The wolf and dog share the same DNA, but years of sharing their lives with humans has altered canine behaviors. Pooches don't have to hunt for food or ward off predators. Many of a dog's behavioral issues come from not being socialized. If a pup has never heard the sound of a car horn or been introduced to toddlers that want to pull their hair, they might adopt a fearful, frenzied way of coping with their environment.
The Science of Dogs Feeling Frenzy
OCD dogs are capable of frenzied emotions as they chase their elusive tail to the point of lunacy. It’s the classic You-Tube video, but beyond the few minutes of fun, there’s a pooch lost in a compulsive action they just can’t stop.
The BBC mentioned a mutt named Sputnik, who banged into walls while tracking his tail. Sputnik is a Bull Terrier and this breed has an aversion to spinning when linked to the canine compulsive disorder. Some dogs are obsessed with flies, while others stalk shadows or constantly lick the air. In every instance, the dogs are in frenzy mode, answering a compulsive need.
Causes can be genetic and Pet MD tells us that when a dog is stressed, an action like chewing on a toy releases them from that feeling. It can develop into a habit, to ease their anxiety. Dogs kept on chains or confined are candidates for OCD, plus mistreated pups and pooches lacking socialization.
Each breed has a compulsion of its own with Schnauzers being light chasers and Cavalier King Charles Spaniel’s, determined fly-catchers. A dog with CCD appears frustrated and frenzied, but they can be helped with de-stressing techniques and vet medication, generally, doggy Prozac, if needed.
According to the Daily Wildcat, studies at the Arizona Canine Cognition found dogs in a wild state of mind release higher levels of vasopressin, a hormone linked to aggression in humans. It’s thought this blast of aggro hormones puts a dog in a frenzied, frantic mood.
Training Frenzied Dogs
If your pooch is a frenzy barker, help is on its way! This persistent pooch can woof the house down while you are out or bark like crazy when someone knocks on the door. It’s a permanent headache for owners who can’t have a coffee morning at their home because of the dog.
According to the dog trainer Victoria Stillwell, woofers bark for a variety of reasons. They could be overly excited as its time for a walk and start vocalizing when the leash appears. She suggests putting the leash back and sitting down. This might surprise the dog and when they are quiet, try again.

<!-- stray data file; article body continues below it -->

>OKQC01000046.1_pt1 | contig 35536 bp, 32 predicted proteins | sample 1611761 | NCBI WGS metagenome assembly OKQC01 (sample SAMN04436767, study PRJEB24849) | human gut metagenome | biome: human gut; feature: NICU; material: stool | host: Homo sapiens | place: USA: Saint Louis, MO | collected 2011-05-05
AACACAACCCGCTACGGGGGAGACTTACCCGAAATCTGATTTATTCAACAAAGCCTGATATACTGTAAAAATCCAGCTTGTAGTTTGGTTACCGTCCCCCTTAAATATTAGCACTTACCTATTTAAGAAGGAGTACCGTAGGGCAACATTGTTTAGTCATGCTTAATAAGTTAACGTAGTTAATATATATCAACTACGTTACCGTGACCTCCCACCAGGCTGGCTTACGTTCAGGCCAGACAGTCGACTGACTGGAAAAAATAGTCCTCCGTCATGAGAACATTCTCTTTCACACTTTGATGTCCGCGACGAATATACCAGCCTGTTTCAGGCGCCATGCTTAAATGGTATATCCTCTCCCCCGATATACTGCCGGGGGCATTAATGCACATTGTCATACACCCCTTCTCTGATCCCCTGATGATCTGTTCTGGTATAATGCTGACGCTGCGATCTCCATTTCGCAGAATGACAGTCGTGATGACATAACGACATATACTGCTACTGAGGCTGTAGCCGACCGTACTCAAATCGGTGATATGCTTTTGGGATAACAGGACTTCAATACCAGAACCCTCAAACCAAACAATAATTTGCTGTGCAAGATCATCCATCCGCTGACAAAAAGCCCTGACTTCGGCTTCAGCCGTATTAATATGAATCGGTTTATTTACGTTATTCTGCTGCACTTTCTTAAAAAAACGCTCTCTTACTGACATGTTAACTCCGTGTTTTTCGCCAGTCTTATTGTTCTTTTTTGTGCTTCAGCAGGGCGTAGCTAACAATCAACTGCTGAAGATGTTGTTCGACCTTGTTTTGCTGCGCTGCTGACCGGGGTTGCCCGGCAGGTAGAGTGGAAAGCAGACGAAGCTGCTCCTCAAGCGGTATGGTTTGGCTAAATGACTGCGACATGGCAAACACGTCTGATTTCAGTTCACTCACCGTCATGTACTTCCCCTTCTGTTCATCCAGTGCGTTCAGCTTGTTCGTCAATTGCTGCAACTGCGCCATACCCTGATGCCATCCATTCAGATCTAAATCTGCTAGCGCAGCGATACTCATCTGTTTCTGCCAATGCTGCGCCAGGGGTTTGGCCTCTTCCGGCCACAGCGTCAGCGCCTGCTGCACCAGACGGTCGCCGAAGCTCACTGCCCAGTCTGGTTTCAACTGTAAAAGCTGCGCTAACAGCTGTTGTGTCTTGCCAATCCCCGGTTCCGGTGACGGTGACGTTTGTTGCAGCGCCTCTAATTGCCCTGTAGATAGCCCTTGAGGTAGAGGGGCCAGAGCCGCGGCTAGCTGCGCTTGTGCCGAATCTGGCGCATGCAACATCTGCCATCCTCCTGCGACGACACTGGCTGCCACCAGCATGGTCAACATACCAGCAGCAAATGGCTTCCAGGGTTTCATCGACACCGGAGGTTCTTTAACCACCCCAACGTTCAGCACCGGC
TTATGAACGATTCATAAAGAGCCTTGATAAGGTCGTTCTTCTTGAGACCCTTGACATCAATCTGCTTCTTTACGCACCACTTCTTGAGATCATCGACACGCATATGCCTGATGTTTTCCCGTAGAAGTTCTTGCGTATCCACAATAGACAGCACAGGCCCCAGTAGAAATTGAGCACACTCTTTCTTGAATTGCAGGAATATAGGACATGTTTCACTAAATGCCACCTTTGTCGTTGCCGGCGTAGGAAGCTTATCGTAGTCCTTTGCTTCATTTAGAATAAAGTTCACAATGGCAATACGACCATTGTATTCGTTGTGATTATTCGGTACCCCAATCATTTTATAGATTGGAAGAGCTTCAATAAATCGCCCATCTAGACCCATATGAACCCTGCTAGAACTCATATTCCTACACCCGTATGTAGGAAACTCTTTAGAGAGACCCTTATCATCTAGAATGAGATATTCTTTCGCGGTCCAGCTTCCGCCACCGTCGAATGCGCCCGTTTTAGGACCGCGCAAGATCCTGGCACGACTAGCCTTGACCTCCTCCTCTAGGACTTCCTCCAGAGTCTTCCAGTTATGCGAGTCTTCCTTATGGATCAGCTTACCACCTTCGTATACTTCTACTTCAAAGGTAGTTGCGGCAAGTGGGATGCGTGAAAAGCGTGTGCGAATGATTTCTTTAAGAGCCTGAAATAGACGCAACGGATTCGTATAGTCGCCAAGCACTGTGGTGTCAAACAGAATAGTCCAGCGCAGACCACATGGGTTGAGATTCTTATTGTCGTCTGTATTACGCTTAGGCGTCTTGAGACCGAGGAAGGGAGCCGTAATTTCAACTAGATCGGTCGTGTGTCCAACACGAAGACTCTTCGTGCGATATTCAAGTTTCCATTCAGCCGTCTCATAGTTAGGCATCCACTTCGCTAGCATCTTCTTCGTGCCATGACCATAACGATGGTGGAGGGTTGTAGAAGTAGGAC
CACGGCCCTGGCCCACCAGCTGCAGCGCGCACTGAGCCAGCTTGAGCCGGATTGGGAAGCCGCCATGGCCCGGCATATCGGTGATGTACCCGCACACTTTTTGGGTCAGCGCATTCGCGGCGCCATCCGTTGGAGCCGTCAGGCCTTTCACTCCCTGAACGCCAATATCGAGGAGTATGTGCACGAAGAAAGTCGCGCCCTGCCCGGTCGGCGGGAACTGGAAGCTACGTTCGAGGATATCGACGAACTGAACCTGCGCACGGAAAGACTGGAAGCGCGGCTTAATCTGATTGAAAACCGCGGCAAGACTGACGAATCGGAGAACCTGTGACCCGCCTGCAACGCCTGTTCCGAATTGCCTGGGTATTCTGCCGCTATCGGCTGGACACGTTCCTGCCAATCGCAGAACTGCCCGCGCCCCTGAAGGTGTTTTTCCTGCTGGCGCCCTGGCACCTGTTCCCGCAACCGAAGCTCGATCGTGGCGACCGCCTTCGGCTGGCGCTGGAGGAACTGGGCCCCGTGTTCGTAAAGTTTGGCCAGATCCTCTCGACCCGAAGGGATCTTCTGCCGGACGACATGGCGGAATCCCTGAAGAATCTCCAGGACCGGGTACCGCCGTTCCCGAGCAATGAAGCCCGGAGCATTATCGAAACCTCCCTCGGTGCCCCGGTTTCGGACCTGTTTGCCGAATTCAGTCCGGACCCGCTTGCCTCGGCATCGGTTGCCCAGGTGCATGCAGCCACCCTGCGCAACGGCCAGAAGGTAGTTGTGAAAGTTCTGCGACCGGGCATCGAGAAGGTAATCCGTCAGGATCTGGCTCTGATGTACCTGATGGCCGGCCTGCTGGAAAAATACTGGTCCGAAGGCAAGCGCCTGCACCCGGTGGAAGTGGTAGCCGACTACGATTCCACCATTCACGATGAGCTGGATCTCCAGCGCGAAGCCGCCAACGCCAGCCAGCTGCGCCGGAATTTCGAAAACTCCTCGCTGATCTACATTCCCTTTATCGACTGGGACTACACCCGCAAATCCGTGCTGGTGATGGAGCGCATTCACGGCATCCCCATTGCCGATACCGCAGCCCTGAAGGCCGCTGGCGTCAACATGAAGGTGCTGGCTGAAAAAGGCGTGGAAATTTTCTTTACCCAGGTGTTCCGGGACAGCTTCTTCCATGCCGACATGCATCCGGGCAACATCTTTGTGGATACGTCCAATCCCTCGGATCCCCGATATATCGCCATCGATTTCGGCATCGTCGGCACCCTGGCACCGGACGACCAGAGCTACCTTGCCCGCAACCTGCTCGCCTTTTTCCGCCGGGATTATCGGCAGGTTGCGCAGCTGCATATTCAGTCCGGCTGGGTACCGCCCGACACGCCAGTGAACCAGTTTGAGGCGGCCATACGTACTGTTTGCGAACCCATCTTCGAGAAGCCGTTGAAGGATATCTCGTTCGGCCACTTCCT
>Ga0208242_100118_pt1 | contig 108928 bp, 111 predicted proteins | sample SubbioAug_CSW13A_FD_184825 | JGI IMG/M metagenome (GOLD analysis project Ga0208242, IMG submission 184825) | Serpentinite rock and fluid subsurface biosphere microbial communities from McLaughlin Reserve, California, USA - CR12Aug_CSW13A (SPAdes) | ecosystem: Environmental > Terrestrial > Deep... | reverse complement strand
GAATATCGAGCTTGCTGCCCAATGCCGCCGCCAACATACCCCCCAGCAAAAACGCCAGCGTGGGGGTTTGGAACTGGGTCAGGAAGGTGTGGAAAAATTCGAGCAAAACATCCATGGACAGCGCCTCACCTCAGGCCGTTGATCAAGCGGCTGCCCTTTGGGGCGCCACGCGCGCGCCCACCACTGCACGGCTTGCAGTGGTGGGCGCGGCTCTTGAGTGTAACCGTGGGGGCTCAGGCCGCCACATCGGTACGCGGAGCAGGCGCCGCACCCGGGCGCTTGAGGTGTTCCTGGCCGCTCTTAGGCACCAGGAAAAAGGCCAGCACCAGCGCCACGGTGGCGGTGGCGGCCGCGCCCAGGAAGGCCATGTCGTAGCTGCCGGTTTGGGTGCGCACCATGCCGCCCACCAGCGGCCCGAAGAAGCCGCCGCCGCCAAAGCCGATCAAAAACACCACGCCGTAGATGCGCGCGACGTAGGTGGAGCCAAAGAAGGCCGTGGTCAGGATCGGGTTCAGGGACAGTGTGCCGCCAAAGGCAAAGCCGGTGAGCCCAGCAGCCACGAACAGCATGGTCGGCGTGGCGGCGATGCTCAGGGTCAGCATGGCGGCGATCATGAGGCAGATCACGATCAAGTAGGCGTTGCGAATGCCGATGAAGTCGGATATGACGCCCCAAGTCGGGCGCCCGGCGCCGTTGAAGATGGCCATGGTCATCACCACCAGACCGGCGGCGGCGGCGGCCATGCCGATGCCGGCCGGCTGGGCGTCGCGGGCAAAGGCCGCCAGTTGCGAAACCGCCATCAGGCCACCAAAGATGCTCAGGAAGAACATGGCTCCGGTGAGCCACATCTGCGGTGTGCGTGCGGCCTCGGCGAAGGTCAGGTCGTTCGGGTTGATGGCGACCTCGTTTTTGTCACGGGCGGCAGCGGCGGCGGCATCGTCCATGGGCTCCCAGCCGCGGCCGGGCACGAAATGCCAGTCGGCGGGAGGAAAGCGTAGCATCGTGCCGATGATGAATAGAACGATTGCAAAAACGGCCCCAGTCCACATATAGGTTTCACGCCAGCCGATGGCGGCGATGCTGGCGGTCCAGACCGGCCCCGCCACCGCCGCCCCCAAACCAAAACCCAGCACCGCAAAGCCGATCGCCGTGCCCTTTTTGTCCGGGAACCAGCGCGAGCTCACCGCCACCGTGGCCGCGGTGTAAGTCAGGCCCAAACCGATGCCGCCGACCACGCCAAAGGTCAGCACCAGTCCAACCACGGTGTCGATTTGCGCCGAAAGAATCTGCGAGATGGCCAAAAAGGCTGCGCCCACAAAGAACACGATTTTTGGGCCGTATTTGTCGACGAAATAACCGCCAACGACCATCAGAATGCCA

Frenzied doorbell barkers can drive the family mad and scare off visitors. A dog and a doorbell are a recipe for chaos, so they need to be calm and not see the sound or the person waiting outside as a threat. Our positivity trainers say sit by the door and ask a friend to ring the doorbell. When your bolshy Boxer begins their tenor range of octaves, ignore them. Once they are quite, open the door. These exercises are not a one-off and work only with repetition.
Anxious dogs bark when you are out, waiting for someone to come home. These lonely pups need help with their separation anxiety and learn to relax in their own space. Working with the "getting ready to leave" cues can read a dog’s level of frenzy. Lots of interactive toys and treats plus exercises where you leave the home for short periods can help. This is a not an easy fix, as the dog feels abandoned and becomes destructive to ease their anxiety.
If your dog gets annoyed by a harsh woof from another dog, the situation could explode into an all-out dogfight. Some woofers don’t get along with other pups and this could be lack of doggy social skills. This woofer will need to be monitored as it could be a jealousy or resource issue in a home with more than one pooch.
Hyper-attached dogs go nuts when another dog approaches their guardian. They could be pint-sized, but they growl like a demon if their closeness is compromised. This super-glued dog needs "time out" and to learn there is a life beyond their pet-mom's lap
It makes us laugh when our dogs do funny-frenzied things like playing soccer with a toy, but when the fever-pitch turns to a frenzy, all eyes should be on the dog. There is a fine line that could be toppled into an aggressive act that hurts another dog or a child.
By a Japanese Chin lover Linda Cole
Published: 06/19/2018, edited: 04/06/2020